26 Oct 23

From Economics to Data: My Journey to a Data Career

Reyhaneh Iravani

Although my university background was not data-focused, I decided to pursue a career in data after graduating—here is the story of how I got where I am today.

What sparked my interest in data

My interest in data began during my university years while pursuing a degree in financial economics.

Throughout my three-year program, I was exposed to econometrics modules, which I found very interesting and engaging. Econometrics, for those unfamiliar, is a branch of economics that utilises mathematical and statistical methods to develop theories or test existing hypotheses in economics or finance.

Think of it as a toolkit that economists use to dissect data and provide answers to questions about how various factors impact economic outcomes. After learning the theories and methods in lectures, our practical sessions involved us mostly running different regression models to answer specific questions.

One particularly vivid memory from my first year stands out: a data analysis lecturer demonstrated how using the very same dataset, one could produce different charts that convey almost contradictory interpretations at first glance.

This fascinated me, highlighting how the media can exploit the limited data literacy of the general public to mislead them.

Sometimes, it requires a bit of time to thoroughly analyse the visualisations presented, as they may not always offer immediate clarity upon initial inspection. It taught me a lesson to always look carefully and a little deeper, asking questions, even if the answer seems obvious.

An example is shown below. Think about how these graphs initially tell us different things. This is using the same data! If you are interested, you can see more real-life examples of misleading graphs here.

Image Source: Down the Funnel

Projects at university

During my degree journey, I had various econometrics projects. The structure was the same for all; we were given a dataset and had to answer some questions. What varied was the type of dataset, the questions, and the regression models required to answer them.

For the final year project, we were given a large longitudinal dataset (a dataset containing observations for many variables across many points in time). The dataset included variables such as population density, life expectancy, case numbers, vaccinations, tests, hospital beds, and stringency indices.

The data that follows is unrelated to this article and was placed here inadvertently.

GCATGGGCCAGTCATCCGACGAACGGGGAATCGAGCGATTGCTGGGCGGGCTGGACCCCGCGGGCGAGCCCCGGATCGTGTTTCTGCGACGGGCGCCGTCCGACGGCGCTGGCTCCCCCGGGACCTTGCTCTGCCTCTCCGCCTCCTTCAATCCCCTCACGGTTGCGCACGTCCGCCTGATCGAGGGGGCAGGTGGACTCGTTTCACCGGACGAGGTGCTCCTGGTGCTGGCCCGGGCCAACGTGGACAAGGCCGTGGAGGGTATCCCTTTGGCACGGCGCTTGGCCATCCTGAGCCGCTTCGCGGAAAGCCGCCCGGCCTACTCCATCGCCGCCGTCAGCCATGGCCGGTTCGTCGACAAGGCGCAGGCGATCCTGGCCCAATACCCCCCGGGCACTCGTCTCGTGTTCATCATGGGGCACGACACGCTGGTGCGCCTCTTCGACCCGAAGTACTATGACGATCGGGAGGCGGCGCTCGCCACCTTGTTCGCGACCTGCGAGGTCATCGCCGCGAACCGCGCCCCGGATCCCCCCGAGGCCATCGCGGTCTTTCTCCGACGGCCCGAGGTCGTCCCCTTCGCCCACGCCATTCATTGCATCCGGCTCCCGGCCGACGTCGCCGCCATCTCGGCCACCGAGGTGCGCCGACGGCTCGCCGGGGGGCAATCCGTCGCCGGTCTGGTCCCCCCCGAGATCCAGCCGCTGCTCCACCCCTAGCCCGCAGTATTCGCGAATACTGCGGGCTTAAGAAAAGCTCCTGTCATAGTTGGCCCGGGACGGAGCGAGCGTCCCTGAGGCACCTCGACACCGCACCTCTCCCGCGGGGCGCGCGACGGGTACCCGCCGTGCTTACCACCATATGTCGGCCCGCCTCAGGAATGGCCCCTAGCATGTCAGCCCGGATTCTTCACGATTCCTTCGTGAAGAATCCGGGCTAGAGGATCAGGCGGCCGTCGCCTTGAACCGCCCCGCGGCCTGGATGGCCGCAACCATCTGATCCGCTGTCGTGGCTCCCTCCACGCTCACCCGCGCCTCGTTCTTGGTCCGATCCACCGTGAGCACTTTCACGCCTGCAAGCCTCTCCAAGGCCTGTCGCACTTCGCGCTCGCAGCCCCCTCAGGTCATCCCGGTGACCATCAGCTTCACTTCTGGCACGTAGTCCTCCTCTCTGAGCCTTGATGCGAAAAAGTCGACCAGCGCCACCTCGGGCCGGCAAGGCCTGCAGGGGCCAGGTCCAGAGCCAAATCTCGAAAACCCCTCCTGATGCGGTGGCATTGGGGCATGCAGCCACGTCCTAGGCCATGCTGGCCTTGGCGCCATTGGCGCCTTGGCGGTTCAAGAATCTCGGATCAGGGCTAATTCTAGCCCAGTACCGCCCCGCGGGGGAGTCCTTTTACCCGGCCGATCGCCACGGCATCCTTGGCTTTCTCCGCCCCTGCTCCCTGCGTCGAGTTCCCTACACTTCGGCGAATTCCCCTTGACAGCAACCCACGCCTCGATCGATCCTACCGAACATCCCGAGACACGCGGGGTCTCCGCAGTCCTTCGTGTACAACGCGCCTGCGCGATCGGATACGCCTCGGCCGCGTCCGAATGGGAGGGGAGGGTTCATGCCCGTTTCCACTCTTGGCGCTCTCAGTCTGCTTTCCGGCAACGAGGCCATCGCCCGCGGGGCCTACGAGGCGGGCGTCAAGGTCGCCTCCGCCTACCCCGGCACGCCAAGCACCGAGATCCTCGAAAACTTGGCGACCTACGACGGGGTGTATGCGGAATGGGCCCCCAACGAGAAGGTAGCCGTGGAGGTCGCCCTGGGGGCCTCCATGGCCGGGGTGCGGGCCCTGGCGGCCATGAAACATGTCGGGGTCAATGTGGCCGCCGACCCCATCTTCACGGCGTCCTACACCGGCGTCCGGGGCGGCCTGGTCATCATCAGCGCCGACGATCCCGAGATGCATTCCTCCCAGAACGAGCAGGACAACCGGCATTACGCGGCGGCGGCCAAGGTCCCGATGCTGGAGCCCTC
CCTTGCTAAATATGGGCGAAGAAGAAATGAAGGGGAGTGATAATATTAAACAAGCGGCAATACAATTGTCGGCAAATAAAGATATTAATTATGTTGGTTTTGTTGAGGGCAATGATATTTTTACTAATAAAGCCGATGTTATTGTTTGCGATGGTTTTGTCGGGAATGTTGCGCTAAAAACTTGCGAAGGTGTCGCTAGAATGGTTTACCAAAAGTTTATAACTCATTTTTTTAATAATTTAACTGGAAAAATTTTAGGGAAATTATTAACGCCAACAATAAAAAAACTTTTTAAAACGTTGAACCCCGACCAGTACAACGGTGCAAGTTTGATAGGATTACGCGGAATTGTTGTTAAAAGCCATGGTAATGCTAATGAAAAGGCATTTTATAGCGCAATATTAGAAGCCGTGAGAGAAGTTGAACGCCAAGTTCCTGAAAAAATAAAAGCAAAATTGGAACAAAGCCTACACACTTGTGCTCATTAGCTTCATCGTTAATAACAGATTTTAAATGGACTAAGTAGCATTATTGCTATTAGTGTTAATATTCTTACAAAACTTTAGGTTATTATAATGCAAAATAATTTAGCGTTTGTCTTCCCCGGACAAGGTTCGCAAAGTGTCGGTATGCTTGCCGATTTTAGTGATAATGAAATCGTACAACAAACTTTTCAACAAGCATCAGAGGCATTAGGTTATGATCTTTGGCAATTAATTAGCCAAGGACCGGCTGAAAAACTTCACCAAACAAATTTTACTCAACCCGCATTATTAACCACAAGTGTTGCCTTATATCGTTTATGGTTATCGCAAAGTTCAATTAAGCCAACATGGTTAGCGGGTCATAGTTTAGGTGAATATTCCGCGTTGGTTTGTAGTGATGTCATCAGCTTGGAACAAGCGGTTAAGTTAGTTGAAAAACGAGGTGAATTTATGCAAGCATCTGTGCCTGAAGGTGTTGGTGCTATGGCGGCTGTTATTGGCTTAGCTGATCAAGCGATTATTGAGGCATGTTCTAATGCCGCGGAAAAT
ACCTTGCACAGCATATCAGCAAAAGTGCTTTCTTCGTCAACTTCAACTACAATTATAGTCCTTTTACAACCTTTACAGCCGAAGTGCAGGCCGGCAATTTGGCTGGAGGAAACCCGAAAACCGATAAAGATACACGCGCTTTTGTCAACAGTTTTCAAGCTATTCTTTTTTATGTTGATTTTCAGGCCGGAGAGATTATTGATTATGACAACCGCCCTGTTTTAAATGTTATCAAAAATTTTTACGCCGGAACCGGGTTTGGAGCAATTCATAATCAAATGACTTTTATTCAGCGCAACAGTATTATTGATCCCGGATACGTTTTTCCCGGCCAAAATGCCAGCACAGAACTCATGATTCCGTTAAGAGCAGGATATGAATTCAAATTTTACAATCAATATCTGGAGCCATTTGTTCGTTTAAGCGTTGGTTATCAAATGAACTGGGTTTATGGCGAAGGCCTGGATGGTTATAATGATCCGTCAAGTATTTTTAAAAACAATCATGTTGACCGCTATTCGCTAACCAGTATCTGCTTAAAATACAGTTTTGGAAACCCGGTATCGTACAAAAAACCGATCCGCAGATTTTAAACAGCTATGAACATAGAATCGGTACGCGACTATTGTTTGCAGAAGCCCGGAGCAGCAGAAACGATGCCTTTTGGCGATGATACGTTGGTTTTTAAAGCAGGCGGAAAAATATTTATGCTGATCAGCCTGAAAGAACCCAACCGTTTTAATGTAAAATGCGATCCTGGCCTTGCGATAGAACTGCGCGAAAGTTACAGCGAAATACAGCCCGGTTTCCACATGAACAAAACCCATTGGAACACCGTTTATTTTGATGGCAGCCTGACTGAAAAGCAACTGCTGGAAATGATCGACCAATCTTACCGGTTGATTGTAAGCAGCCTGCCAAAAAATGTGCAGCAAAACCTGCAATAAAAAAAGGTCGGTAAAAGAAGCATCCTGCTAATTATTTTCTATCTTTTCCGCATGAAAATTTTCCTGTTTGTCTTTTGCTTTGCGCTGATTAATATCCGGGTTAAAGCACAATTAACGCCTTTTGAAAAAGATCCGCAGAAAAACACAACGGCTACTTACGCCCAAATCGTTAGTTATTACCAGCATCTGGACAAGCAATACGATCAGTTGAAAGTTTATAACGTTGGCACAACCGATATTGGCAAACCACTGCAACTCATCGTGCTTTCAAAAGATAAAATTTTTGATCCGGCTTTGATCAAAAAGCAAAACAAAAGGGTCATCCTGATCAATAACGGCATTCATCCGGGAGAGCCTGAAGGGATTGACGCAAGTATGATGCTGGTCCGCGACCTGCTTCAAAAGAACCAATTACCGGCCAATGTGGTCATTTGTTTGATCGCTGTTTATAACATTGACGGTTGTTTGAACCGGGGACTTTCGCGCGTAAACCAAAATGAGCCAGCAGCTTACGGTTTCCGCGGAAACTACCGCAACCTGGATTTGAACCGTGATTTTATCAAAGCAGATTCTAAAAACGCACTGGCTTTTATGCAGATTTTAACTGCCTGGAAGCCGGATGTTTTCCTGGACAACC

The main task was to investigate the determinants of COVID-19 cases across North and South American countries. I had to construct a regression model that yielded statistically significant results, while justifying each of the chosen variables of my model using literature. After experimenting with different combinations of variables and regression models (including linear, log-linear, linear probability, probit, etc.), I could answer the project’s questions.

These projects helped me realise a few things.

Firstly, just how important data quality is. For example, the dataset could barely have any missing observations, but if the collection method is questionable, how much can it be trusted?

Secondly, and more importantly, what is done with the data is critical. Even with the cleanest, highest-quality dataset collected meticulously, misusing or using it in an unfit model can lead to inaccurate analyses and conclusions. This can be very costly for organisations and governments. On large scales, this can result in legislation, regulations, or policies that lack the necessary data-backed foundation and consequently fail to achieve their intended objectives.

Lastly, when answering a question using data, there will always be external factors we may not necessarily have the data for or even be aware of. In the real world, a model will never be 100% accurate, but it can certainly be great at answering some questions and helping organisations make data-driven decisions and move forward.

After graduation

Following my graduation, I started looking for roles in the field of data. I chose this field because data is everywhere, and the skills needed are not necessarily industry-specific. Further, more than ever, organisations are trying to become more data-driven.

Then I came across Rockborne. Their training programme for graduates is what drew me to them. This was particularly appealing as I did not come from a data-focused background. I recognised the immense value of acquiring the skills and confidence necessary to advance my professional career. I am happy to say that it has been 8 months since I joined Rockborne, and I have learned a lot, both technical and soft skills.


Interested in joining our diverse team? Find out more about the Rockborne graduate programme here.

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